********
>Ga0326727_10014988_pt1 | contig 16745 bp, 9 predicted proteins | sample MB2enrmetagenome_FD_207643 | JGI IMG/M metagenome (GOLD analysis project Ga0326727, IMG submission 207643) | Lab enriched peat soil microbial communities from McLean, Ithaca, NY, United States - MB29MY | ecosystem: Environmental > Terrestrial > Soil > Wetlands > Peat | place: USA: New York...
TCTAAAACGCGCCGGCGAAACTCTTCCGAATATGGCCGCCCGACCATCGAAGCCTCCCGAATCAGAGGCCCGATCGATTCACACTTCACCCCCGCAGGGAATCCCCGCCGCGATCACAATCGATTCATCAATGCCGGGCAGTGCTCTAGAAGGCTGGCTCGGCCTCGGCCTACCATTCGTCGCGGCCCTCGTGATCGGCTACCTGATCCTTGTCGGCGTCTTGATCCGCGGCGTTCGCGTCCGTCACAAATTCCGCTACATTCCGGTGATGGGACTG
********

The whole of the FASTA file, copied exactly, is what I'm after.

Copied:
>Ga0326727_10014988_pt1 | contig 16745 bp, 9 predicted proteins | sample MB2enrmetagenome_FD_207643 | JGI IMG/M metagenome (GOLD analysis project Ga0326727, IMG submission 207643) | Lab enriched peat soil microbial communities from McLean, Ithaca, NY, United States - MB29MY | ecosystem: Environmental > Terrestrial > Soil > Wetlands > Peat | place: USA: New York...
TCTAAAACGCGCCGGCGAAACTCTTCCGAATATGGCCGCCCGACCATCGAAGCCTCCCGAATCAGAGGCCCGATCGATTCACACTTCACCCCCGCAGGGAATCCCCGCCGCGATCACAATCGATTCATCAATGCCGGGCAGTGCTCTAGAAGGCTGGCTCGGCCTCGGCCTACCATTCGTCGCGGCCCTCGTGATCGGCTACCTGATCCTTGTCGGCGTCTTGATCCGCGGCGTTCGCGTCCGTCACAAATTCCGCTACATTCCGGTGATGGGACTG